**Not gonna lie... I was going to post this last week but MAJORLY chickened out.**
It's been almost four years since I've played an official soccer game. Wow. I've never actually wrote that out before. WOW. This post is therapy for me, more than anything. So forgive me if I ramble.
For those of you who don't know, soccer was a MASSIVE part of my life growing up. And when I say massive, I mean massive. Like, waking up at 4:30am to get to practice, go to school for 8am, another practice after school, then a game in the evening- Repeat that, only add fitness sessions on weekends.
My parents signed me up for soccer tryouts when I was at the ripe age of eleven. I showed up with no shin guards, a rusty pair of velcro sneakers, and a familiar pony tail that I sported everyday at school. This audition- I mean- try out (actors, ugh) was to divide the girls into the "Premier" league (aka the good players) and the "First-Division" league (the not so good players). We started the practice with a "suicide run" (sort of like a beep test), and I was hooked. That week, I got the call that I made the "First-Division" team. I was so excited! I couldn't believe I was going to be on an actual soccer team!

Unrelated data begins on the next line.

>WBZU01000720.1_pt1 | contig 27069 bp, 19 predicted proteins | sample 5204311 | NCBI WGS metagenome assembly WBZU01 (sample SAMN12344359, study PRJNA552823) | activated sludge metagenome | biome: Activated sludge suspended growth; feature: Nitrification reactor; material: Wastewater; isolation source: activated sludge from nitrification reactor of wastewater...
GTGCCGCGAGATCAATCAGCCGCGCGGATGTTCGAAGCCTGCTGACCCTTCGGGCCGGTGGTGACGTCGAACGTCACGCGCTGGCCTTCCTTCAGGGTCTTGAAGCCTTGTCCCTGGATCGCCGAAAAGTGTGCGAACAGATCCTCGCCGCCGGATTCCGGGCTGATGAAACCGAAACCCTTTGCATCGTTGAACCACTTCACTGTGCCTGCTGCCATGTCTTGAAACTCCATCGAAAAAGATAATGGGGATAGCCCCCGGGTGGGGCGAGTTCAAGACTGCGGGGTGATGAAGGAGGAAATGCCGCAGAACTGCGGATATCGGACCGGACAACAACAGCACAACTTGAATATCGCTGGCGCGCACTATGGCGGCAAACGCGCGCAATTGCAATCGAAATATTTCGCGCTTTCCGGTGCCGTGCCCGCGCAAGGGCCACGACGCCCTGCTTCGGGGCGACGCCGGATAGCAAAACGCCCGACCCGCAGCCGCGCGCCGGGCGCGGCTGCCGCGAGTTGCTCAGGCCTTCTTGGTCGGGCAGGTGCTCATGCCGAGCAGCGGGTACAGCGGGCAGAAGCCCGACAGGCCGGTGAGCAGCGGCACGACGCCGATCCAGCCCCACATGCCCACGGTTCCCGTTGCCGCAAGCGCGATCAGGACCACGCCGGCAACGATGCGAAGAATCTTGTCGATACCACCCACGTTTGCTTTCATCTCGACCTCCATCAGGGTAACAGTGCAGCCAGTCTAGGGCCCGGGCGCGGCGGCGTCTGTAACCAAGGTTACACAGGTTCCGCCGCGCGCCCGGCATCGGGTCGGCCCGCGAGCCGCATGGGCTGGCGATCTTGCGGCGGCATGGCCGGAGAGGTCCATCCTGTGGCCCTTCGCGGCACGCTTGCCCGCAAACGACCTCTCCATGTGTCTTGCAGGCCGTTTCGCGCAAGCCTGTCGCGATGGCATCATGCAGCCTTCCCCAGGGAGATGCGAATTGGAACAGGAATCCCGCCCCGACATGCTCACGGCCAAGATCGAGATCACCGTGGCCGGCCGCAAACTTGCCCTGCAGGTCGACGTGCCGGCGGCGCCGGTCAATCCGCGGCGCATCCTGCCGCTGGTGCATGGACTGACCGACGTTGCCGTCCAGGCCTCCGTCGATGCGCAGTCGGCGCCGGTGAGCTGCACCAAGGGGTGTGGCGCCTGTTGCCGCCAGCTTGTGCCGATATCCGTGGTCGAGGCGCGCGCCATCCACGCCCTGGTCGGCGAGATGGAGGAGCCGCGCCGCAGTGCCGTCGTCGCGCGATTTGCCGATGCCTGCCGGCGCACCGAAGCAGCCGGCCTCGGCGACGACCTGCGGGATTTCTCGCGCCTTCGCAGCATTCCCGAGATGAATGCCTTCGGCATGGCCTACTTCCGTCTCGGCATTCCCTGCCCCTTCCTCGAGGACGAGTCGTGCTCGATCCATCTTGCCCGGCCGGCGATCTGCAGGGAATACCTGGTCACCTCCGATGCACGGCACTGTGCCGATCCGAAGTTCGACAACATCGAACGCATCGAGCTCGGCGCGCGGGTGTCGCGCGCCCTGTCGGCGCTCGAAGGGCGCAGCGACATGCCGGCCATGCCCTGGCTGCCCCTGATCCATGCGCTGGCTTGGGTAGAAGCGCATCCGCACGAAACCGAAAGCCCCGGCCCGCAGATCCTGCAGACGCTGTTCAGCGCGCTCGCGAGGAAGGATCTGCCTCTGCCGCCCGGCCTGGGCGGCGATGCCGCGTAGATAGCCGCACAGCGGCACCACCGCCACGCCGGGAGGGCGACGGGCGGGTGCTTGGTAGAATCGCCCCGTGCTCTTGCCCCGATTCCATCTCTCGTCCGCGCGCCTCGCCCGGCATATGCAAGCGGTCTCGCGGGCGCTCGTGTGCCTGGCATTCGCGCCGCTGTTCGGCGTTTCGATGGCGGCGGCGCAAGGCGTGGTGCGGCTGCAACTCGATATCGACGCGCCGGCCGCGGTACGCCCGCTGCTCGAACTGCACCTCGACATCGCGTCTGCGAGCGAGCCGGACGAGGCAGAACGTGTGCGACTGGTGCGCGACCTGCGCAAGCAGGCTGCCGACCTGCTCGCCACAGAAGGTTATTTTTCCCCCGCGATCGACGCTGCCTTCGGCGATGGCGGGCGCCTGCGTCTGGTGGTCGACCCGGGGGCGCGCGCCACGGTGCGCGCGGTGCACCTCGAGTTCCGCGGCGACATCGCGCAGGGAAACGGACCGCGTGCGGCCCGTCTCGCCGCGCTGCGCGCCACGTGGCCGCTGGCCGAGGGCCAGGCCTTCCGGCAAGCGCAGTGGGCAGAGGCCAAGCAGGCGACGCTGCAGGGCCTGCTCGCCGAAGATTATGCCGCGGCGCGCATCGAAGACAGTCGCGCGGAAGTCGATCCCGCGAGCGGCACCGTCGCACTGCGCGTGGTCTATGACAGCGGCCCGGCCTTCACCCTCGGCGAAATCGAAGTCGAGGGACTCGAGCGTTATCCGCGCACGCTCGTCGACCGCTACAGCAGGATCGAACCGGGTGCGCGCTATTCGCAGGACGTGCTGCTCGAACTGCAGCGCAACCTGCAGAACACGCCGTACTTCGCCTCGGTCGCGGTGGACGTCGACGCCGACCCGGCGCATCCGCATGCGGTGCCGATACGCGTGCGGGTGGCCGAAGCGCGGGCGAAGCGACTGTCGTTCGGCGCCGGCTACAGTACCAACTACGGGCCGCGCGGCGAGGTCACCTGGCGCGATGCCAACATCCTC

The next year, I was determined to make the Premier league. I literally became obsessed. My wardrobe consisted of only soccer shorts and baggy t-shirts, I made weekly trips to "The Soccer Stop" on Queen Street, and would practice in my yard every single day (or when it was winter, in the basement). The time came for the Under 12 auditio- GAH!- TRY OUTS, and I was as focused as a beaver building a damn... (Which I would think takes a lot of focus, right??)... I remember my coach specifically pointing out how great my 'first touch' was along with my 'passing precision'... I had no idea what she was talking about.
This was the beginning of a crazy adventure. I made the Premier team, and moved into what would be my future home: centre midfield. Our team, The Sherwood Parkdale Rangers, went on to win the gold medal that year. The last moment of a soccer match- when the ref blows the whistle not once, but twice- is so epic. Especially when it's for the championship. You're in the midst of running your tail off, and out of nowhere the whistle sounds. Did the ball go out of bounds? Was there a hand ball? Then- SIKE!- the ref blows it again and your heart literally drops to your crusty, dead skinned toes. You know the game is over. I'll never forget winning that game, my first ever gold medal.